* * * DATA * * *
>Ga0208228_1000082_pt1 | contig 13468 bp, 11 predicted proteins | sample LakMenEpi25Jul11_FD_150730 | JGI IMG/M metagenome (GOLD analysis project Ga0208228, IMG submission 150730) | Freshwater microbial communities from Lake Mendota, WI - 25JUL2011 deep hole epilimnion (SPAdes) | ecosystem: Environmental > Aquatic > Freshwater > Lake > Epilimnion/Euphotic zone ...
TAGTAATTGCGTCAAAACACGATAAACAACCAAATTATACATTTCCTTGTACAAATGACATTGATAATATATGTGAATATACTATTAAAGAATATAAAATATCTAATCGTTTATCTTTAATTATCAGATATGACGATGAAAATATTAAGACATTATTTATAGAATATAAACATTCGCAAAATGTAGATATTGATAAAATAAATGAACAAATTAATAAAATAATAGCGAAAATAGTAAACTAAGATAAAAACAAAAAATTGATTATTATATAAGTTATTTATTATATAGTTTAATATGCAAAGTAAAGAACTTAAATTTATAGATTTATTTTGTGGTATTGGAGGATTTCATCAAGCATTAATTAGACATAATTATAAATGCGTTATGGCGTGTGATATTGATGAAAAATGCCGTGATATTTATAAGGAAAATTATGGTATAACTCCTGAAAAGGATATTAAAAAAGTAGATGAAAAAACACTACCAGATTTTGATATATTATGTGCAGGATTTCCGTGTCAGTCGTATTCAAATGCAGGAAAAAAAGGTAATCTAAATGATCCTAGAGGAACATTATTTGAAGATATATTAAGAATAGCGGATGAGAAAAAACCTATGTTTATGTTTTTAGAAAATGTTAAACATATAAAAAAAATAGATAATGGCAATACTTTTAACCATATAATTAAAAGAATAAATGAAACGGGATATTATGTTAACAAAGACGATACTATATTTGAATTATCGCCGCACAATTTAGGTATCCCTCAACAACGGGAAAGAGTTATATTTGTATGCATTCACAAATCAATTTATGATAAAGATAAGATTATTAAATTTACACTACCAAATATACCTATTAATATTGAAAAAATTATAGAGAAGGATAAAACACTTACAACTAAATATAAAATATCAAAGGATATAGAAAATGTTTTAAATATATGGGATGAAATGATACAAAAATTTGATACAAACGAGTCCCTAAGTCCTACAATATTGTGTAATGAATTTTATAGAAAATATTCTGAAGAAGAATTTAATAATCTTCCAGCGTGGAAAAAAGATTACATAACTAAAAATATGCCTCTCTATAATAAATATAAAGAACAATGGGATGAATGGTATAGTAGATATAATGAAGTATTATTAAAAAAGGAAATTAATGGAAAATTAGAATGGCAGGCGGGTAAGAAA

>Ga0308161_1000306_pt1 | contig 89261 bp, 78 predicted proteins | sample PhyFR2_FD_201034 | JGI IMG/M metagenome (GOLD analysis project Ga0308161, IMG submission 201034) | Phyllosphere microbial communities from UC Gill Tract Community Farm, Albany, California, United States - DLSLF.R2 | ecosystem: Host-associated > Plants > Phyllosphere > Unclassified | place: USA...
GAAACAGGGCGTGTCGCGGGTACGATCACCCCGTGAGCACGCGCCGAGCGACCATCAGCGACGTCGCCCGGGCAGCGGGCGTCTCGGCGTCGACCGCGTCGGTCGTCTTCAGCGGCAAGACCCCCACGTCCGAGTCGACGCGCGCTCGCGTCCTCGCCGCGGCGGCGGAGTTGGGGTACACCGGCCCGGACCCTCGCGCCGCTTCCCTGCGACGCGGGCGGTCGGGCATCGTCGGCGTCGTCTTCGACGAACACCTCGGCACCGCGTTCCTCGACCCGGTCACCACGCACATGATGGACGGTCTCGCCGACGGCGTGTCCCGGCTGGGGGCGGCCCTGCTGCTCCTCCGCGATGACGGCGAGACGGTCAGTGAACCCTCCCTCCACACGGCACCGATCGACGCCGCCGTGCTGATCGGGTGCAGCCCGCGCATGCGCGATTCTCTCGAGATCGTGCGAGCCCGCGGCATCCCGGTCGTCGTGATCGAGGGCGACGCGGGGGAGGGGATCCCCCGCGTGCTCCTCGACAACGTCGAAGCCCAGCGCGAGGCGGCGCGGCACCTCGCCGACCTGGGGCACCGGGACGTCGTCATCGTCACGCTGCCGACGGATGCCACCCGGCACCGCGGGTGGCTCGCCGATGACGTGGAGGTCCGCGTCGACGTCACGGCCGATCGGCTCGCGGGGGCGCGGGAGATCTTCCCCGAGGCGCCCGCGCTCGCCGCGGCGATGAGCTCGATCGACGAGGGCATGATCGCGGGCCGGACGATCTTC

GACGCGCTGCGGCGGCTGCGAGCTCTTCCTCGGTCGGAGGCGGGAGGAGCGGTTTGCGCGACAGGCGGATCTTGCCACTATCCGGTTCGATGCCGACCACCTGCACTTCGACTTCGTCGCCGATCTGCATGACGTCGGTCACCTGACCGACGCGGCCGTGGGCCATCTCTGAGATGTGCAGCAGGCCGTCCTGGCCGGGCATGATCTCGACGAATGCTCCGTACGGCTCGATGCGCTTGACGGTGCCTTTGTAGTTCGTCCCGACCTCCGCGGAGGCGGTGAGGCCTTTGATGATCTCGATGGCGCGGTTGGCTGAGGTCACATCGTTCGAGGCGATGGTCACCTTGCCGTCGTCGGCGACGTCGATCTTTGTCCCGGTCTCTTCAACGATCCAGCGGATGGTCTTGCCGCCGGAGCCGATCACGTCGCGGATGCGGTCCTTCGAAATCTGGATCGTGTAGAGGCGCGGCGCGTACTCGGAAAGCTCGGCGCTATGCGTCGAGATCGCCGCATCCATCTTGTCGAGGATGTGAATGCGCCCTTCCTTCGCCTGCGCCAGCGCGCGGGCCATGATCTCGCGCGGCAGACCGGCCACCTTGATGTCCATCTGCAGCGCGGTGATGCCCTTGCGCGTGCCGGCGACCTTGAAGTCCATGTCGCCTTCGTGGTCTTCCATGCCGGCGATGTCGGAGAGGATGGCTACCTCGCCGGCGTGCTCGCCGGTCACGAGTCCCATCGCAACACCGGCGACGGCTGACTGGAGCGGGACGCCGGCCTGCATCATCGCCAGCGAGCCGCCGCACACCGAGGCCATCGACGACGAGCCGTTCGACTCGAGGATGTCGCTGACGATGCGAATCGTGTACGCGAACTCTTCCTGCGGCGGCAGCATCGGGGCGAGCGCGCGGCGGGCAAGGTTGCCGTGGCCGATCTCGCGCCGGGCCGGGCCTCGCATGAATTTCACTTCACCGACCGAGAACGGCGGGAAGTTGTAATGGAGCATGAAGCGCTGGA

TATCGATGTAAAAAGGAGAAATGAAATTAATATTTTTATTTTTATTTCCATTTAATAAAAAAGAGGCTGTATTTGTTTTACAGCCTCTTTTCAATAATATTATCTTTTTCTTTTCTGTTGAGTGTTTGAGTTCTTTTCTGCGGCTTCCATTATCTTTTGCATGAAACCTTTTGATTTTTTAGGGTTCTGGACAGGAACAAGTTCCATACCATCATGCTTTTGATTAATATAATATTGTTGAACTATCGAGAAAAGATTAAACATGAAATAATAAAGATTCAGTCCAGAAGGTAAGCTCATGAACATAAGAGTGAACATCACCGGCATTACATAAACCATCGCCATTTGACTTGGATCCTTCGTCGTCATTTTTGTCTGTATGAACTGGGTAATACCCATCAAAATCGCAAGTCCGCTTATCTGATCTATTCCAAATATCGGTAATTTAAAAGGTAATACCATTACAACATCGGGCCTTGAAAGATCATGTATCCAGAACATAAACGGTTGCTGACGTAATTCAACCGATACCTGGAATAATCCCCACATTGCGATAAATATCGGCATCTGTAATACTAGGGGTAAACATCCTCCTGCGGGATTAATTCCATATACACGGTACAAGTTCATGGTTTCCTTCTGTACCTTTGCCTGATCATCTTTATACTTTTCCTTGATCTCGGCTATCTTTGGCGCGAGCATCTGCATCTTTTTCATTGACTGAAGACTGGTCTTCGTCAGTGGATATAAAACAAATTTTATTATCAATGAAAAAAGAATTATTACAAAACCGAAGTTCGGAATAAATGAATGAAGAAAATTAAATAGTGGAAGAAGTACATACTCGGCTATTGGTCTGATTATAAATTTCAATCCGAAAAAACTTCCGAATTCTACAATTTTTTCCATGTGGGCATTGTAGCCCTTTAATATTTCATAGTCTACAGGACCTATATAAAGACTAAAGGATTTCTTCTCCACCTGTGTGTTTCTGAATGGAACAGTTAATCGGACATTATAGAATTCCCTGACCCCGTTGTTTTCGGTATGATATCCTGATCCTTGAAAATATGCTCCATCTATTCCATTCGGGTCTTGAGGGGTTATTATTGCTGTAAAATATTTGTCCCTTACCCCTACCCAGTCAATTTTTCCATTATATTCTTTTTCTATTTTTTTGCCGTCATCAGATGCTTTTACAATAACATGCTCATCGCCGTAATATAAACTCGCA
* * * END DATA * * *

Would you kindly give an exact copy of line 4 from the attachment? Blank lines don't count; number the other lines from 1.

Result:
GAAACAGGGCGTGTCGCGGGTACGATCACCCCGTGAGCACGCGCCGAGCGACCATCAGCGACGTCGCCCGGGCAGCGGGCGTCTCGGCGTCGACCGCGTCGGTCGTCTTCAGCGGCAAGACCCCCACGTCCGAGTCGACGCGCGCTCGCGTCCTCGCCGCGGCGGCGGAGTTGGGGTACACCGGCCCGGACCCTCGCGCCGCTTCCCTGCGACGCGGGCGGTCGGGCATCGTCGGCGTCGTCTTCGACGAACACCTCGGCACCGCGTTCCTCGACCCGGTCACCACGCACATGATGGACGGTCTCGCCGACGGCGTGTCCCGGCTGGGGGCGGCCCTGCTGCTCCTCCGCGATGACGGCGAGACGGTCAGTGAACCCTCCCTCCACACGGCACCGATCGACGCCGCCGTGCTGATCGGGTGCAGCCCGCGCATGCGCGATTCTCTCGAGATCGTGCGAGCCCGCGGCATCCCGGTCGTCGTGATCGAGGGCGACGCGGGGGAGGGGATCCCCCGCGTGCTCCTCGACAACGTCGAAGCCCAGCGCGAGGCGGCGCGGCACCTCGCCGACCTGGGGCACCGGGACGTCGTCATCGTCACGCTGCCGACGGATGCCACCCGGCACCGCGGGTGGCTCGCCGATGACGTGGAGGTCCGCGTCGACGTCACGGCCGATCGGCTCGCGGGGGCGCGGGAGATCTTCCCCGAGGCGCCCGCGCTCGCCGCGGCGATGAGCTCGATCGACGAGGGCATGATCGCGGGCCGGACGATCTTC